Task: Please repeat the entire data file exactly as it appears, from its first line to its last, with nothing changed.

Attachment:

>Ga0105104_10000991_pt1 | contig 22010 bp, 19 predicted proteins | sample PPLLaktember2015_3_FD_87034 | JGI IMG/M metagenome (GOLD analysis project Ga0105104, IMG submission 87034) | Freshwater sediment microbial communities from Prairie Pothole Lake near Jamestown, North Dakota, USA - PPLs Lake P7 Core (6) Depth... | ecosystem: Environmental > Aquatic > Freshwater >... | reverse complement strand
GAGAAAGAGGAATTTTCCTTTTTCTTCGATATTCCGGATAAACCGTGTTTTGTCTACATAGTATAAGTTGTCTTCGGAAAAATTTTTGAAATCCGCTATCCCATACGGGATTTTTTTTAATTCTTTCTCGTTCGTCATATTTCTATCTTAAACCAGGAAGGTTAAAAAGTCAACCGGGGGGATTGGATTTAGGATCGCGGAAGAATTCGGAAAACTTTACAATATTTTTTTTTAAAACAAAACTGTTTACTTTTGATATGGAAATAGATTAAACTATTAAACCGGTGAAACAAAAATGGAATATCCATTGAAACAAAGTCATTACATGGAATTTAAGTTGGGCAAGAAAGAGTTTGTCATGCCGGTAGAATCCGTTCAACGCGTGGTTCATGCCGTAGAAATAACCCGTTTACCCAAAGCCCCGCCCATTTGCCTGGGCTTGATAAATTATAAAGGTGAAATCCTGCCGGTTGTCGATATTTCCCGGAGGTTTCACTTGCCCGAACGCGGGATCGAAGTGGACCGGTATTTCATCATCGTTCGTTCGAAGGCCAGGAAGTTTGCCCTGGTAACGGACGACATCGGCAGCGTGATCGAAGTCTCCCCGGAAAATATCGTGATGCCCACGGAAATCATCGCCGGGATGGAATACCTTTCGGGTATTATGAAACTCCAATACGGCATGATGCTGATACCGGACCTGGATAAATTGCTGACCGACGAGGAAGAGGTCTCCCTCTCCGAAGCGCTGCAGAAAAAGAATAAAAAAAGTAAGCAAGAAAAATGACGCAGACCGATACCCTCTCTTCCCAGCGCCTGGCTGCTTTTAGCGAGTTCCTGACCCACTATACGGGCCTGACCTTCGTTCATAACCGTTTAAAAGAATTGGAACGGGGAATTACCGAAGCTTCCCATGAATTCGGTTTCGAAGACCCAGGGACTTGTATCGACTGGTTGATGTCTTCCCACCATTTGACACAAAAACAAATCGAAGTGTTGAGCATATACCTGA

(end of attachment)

>Ga0105104_10000991_pt1 | contig 22010 bp, 19 predicted proteins | sample PPLLaktember2015_3_FD_87034 | JGI IMG/M metagenome (GOLD analysis project Ga0105104, IMG submission 87034) | Freshwater sediment microbial communities from Prairie Pothole Lake near Jamestown, North Dakota, USA - PPLs Lake P7 Core (6) Depth... | ecosystem: Environmental > Aquatic > Freshwater >... | reverse complement strand
GAGAAAGAGGAATTTTCCTTTTTCTTCGATATTCCGGATAAACCGTGTTTTGTCTACATAGTATAAGTTGTCTTCGGAAAAATTTTTGAAATCCGCTATCCCATACGGGATTTTTTTTAATTCTTTCTCGTTCGTCATATTTCTATCTTAAACCAGGAAGGTTAAAAAGTCAACCGGGGGGATTGGATTTAGGATCGCGGAAGAATTCGGAAAACTTTACAATATTTTTTTTTAAAACAAAACTGTTTACTTTTGATATGGAAATAGATTAAACTATTAAACCGGTGAAACAAAAATGGAATATCCATTGAAACAAAGTCATTACATGGAATTTAAGTTGGGCAAGAAAGAGTTTGTCATGCCGGTAGAATCCGTTCAACGCGTGGTTCATGCCGTAGAAATAACCCGTTTACCCAAAGCCCCGCCCATTTGCCTGGGCTTGATAAATTATAAAGGTGAAATCCTGCCGGTTGTCGATATTTCCCGGAGGTTTCACTTGCCCGAACGCGGGATCGAAGTGGACCGGTATTTCATCATCGTTCGTTCGAAGGCCAGGAAGTTTGCCCTGGTAACGGACGACATCGGCAGCGTGATCGAAGTCTCCCCGGAAAATATCGTGATGCCCACGGAAATCATCGCCGGGATGGAATACCTTTCGGGTATTATGAAACTCCAATACGGCATGATGCTGATACCGGACCTGGATAAATTGCTGACCGACGAGGAAGAGGTCTCCCTCTCCGAAGCGCTGCAGAAAAAGAATAAAAAAAGTAAGCAAGAAAAATGACGCAGACCGATACCCTCTCTTCCCAGCGCCTGGCTGCTTTTAGCGAGTTCCTGACCCACTATACGGGCCTGACCTTCGTTCATAACCGTTTAAAAGAATTGGAACGGGGAATTACCGAAGCTTCCCATGAATTCGGTTTCGAAGACCCAGGGACTTGTATCGACTGGTTGATGTCTTCCCACCATTTGACACAAAAACAAATCGAAGTGTTGAGCATATACCTGA